NASA's Planet-hunting TESS catches a comet before starting science

NASA's Planet-hunting TESS catches a comet before starting science
This sequence is compiled from a series of images taken on July 25 by the Transiting Exoplanet Survey Satellite. The angular extent of the widest field of view is six degrees. Visible in the images are the comet C/2018 N1, asteroids, variable stars, asteroids and reflected light from Mars. TESS is expected to find thousands of planets around other nearby stars. Credit: Massachusetts Institute of Technology/NASA's Goddard Space Flight Center

Before NASA's Transiting Exoplanet Survey Satellite (TESS) started science operations on July 25, 2018, the planet hunter sent back a stunning sequence of serendipitous images showing the motion of a comet. Taken over the course of 17 hours on July 25, these TESS images helped demonstrate the satellite's ability to collect a prolonged set of stable periodic images covering a broad region of the sky—all critical factors in finding transiting planets orbiting nearby stars.

Over the course of these tests, TESS took images of C/2018 N1, a discovered by NASA's Near-Earth Object Wide-field Infrared Survey Explorer (NEOWISE) satellite on June 29. The comet, located about 29 million miles (48 million kilometers) from Earth in the southern constellation Piscis Austrinus, is seen to move across the frame from right to left as it orbits the Sun. The comet's tail, which consists of gases carried away from the comet by an outflow from the Sun called the solar wind, extends to the top of the frame and gradually pivots as the comet glides across the field of view.

In addition to the comet, the images reveal a treasure trove of other astronomical activity. The stars appear to shift between white and black as a result of image processing. The shift also highlights variable stars—which change brightness either as a result of pulsation, rapid rotation, or by eclipsing binary neighbors. Asteroids in our solar system appear as small white dots moving across the field of view. Towards the end of the video, one can see a faint broad arc of light moving across the middle section of the frame from left to right. This is stray light from Mars, which is located outside the frame. The images were taken when Mars was at its brightest near opposition, or its closest distance, to Earth.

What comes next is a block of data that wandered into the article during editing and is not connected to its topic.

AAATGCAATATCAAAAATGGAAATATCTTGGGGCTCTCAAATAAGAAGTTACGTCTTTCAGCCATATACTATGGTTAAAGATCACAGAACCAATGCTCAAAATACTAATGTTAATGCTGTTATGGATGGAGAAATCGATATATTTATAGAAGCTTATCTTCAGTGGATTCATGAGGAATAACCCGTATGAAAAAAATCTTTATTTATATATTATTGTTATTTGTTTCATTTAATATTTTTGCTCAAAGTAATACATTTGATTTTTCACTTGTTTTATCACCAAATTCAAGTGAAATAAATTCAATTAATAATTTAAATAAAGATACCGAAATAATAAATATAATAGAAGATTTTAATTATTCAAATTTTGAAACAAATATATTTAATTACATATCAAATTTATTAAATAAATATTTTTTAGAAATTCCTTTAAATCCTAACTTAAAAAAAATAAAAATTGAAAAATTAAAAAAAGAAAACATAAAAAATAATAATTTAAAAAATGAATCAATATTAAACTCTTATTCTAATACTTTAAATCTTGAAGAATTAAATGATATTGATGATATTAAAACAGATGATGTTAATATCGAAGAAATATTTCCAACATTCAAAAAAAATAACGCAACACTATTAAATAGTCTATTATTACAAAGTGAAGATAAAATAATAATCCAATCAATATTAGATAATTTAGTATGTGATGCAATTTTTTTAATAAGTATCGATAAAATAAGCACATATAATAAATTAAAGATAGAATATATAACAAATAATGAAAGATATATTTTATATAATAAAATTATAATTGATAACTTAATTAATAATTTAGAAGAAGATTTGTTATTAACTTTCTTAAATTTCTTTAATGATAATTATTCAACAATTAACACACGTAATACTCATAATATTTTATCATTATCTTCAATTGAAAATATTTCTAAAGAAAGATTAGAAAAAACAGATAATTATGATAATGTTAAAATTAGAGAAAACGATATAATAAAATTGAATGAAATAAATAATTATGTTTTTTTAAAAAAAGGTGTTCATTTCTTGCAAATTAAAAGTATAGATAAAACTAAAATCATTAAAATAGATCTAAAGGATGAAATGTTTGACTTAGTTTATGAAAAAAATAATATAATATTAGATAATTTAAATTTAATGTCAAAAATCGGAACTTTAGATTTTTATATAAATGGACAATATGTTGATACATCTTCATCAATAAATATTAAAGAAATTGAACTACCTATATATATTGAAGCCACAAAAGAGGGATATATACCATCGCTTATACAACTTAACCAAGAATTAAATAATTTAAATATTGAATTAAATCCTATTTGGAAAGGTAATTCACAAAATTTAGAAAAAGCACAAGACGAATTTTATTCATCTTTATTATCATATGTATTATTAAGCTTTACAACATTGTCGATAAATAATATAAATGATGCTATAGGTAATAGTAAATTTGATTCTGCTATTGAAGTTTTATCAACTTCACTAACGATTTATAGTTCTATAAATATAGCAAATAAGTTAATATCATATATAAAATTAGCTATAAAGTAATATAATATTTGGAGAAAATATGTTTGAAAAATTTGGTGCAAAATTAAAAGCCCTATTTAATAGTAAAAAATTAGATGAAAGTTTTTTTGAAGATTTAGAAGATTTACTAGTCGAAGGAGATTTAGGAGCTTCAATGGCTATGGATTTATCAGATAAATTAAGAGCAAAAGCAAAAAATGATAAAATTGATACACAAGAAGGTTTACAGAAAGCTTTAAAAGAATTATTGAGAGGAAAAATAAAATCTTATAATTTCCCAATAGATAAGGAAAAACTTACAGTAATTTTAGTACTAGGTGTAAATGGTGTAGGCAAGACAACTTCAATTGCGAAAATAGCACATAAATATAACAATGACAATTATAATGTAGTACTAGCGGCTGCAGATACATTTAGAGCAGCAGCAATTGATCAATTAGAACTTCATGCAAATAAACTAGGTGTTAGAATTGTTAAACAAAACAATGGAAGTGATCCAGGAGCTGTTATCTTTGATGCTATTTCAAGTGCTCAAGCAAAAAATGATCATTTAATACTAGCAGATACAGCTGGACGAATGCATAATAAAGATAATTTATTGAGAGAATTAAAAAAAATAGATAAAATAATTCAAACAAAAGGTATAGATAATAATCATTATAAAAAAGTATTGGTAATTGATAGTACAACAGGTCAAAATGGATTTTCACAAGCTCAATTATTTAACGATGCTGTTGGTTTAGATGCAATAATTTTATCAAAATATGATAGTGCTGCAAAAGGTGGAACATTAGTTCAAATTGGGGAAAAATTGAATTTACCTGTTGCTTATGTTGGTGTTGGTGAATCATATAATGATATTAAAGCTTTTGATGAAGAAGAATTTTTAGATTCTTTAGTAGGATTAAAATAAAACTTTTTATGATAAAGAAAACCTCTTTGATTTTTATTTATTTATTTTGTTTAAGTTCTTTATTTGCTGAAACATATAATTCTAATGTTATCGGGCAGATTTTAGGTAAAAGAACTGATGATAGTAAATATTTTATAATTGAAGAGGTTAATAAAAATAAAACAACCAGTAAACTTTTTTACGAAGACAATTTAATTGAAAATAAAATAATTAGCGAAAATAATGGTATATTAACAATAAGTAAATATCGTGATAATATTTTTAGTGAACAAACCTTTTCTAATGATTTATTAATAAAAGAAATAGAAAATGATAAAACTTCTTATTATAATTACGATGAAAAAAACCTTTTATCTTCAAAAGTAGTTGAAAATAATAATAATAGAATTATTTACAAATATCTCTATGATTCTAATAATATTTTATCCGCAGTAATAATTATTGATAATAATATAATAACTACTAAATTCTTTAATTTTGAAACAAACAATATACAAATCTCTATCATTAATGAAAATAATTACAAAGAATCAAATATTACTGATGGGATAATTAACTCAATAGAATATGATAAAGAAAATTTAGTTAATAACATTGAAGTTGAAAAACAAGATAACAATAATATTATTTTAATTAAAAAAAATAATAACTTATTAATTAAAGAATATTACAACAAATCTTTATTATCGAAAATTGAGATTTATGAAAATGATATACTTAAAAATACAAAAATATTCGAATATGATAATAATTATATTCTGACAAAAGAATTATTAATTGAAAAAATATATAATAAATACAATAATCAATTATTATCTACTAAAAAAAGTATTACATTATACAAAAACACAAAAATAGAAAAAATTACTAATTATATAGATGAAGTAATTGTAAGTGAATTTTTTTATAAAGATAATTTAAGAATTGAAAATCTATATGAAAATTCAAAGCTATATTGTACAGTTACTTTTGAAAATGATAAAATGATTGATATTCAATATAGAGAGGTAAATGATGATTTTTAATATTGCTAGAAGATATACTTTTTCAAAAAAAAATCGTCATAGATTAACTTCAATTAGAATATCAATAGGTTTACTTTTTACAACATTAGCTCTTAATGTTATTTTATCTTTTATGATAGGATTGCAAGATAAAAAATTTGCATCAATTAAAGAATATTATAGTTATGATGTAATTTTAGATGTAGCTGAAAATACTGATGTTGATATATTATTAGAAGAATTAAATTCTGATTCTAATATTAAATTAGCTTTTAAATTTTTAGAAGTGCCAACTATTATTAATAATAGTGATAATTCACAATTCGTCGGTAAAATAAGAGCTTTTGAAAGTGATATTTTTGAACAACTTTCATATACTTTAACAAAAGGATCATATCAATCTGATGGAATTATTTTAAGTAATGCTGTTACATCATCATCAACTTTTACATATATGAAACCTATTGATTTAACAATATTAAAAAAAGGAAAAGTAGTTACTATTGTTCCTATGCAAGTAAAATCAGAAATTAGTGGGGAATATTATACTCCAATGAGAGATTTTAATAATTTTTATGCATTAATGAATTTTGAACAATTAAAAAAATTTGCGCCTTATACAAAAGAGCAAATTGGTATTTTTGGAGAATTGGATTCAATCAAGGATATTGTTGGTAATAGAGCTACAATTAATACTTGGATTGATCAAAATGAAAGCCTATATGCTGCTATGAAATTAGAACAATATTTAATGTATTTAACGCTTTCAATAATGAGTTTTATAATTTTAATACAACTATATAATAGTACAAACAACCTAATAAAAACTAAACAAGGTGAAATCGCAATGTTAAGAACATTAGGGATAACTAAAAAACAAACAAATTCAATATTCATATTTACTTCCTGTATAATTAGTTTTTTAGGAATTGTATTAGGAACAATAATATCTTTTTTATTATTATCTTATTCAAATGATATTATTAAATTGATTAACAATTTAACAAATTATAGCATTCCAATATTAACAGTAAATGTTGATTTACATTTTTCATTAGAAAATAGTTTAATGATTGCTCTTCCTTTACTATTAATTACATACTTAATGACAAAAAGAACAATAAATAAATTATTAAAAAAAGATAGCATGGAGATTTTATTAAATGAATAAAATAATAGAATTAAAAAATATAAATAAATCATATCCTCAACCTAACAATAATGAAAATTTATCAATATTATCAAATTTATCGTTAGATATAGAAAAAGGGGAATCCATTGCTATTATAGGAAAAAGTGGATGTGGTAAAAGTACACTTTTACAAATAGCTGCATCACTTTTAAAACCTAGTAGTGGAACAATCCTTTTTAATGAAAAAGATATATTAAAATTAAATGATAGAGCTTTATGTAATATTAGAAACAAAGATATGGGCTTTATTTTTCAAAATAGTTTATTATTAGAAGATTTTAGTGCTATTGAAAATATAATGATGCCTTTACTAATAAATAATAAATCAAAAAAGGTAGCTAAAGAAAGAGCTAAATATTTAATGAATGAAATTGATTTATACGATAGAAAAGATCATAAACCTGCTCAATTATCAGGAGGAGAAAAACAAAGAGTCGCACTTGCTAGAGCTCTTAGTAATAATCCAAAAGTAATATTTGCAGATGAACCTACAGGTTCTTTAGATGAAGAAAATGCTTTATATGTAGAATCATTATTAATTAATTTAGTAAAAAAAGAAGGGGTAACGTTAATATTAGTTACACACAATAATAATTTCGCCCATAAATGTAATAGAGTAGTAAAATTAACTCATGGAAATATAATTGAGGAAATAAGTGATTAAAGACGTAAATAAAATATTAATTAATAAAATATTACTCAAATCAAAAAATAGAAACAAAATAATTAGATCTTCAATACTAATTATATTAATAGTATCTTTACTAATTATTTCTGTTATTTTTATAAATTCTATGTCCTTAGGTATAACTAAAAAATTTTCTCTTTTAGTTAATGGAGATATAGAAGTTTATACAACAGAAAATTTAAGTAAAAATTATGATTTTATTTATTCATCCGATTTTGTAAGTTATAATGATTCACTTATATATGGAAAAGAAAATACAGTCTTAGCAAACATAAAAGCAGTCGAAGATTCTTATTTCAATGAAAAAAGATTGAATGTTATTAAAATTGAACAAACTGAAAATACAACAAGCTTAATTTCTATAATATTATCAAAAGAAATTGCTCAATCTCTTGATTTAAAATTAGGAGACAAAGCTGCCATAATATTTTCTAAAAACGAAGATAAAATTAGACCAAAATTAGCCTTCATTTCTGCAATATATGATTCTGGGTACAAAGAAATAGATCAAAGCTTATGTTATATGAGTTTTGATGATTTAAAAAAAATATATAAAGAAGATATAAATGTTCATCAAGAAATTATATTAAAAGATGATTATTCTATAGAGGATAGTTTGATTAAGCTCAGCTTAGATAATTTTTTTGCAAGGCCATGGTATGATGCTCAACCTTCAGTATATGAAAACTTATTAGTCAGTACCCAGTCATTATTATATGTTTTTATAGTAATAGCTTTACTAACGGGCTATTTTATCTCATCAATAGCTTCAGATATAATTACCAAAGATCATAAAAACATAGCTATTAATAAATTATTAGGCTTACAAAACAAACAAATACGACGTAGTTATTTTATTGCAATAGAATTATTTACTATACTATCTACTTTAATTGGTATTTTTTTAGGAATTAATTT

These images were taken during a short period near the end of the mission's commissioning phase, prior to the start of . The movie presents just a small fraction of TESS's active field of view. The team continues to fine-tune the spacecraft's performance as it searches for distant worlds.

This video is compiled from a series of images taken on July 25 by the Transiting Exoplanet Survey Satellite. The angular extent of the widest field of view is six degrees. Visible in the images are the comet C/2018 N1, asteroids, variable stars, asteroids and reflected light from Mars. TESS is expected to find thousands of planets around other nearby stars. Credit: Massachusetts Institute of Technology/NASA's Goddard Space Flight Center

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Citation: NASA's Planet-hunting TESS catches a comet before starting science (2018, August 6) retrieved 18 August 2019 from https://phys.org/news/2018-08-nasa-planet-hunting-tess-comet-science.html
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